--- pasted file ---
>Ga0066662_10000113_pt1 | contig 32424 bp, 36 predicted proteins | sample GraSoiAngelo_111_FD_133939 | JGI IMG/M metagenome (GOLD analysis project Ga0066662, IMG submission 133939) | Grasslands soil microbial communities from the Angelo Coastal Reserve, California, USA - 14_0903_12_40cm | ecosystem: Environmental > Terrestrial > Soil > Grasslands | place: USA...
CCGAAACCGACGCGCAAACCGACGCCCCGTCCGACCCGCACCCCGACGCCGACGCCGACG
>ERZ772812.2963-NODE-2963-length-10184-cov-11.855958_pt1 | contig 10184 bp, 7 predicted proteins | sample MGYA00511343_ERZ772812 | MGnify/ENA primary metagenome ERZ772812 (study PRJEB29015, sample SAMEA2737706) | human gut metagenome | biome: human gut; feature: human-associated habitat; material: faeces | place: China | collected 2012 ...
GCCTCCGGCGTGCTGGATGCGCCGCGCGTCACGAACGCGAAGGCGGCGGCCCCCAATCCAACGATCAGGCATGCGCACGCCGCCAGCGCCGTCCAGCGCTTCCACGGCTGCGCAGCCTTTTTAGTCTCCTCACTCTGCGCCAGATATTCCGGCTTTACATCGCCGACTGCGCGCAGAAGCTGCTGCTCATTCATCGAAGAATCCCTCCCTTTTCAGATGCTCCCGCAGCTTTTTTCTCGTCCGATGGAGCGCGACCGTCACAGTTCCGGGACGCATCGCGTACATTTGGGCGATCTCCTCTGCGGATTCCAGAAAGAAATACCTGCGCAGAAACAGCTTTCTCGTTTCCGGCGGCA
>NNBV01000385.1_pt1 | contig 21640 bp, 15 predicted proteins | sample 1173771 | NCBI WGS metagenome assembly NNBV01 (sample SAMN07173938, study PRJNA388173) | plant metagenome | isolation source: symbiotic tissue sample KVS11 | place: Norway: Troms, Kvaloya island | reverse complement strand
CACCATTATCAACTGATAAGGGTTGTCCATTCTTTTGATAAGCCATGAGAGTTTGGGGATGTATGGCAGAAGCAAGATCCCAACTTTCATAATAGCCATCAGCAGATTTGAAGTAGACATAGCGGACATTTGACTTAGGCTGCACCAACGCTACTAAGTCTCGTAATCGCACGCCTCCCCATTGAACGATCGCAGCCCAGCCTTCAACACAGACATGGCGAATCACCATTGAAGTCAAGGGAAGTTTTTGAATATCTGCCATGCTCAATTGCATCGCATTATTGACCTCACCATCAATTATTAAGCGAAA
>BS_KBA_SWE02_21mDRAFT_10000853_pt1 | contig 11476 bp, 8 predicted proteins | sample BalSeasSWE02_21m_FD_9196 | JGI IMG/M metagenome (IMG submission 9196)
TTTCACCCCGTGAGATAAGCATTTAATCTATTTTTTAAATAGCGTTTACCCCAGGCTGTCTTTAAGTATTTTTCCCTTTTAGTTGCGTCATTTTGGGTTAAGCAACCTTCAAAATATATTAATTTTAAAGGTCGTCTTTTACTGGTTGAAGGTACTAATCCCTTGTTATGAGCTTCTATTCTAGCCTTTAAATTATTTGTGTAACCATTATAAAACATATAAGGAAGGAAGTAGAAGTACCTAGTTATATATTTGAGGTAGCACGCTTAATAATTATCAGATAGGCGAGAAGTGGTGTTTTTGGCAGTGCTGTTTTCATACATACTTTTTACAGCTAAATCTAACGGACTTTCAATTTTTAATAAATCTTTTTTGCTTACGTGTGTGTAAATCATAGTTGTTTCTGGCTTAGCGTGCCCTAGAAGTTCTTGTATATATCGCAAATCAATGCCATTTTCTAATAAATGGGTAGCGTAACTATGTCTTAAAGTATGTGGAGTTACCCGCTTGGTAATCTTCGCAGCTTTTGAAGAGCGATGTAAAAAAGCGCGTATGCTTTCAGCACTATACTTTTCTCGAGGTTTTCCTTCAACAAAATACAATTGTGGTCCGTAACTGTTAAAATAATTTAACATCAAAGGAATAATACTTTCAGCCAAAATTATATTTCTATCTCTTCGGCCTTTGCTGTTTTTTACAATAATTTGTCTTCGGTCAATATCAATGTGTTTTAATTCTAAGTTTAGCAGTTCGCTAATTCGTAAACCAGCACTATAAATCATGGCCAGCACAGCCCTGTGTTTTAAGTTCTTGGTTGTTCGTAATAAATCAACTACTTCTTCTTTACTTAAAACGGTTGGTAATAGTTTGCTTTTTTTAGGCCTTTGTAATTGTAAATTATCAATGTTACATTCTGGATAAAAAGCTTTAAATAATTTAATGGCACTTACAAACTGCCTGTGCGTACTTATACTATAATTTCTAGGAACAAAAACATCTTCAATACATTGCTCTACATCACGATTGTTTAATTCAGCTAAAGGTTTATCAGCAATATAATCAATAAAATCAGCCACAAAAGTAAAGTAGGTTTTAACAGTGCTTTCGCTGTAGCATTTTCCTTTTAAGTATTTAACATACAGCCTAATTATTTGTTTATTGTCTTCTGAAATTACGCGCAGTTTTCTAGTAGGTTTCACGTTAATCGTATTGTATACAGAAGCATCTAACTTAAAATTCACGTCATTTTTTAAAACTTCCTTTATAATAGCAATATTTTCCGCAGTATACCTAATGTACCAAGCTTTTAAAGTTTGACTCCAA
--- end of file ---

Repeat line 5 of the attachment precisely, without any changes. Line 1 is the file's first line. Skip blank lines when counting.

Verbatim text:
>NNBV01000385.1_pt1 | contig 21640 bp, 15 predicted proteins | sample 1173771 | NCBI WGS metagenome assembly NNBV01 (sample SAMN07173938, study PRJNA388173) | plant metagenome | isolation source: symbiotic tissue sample KVS11 | place: Norway: Troms, Kvaloya island | reverse complement strand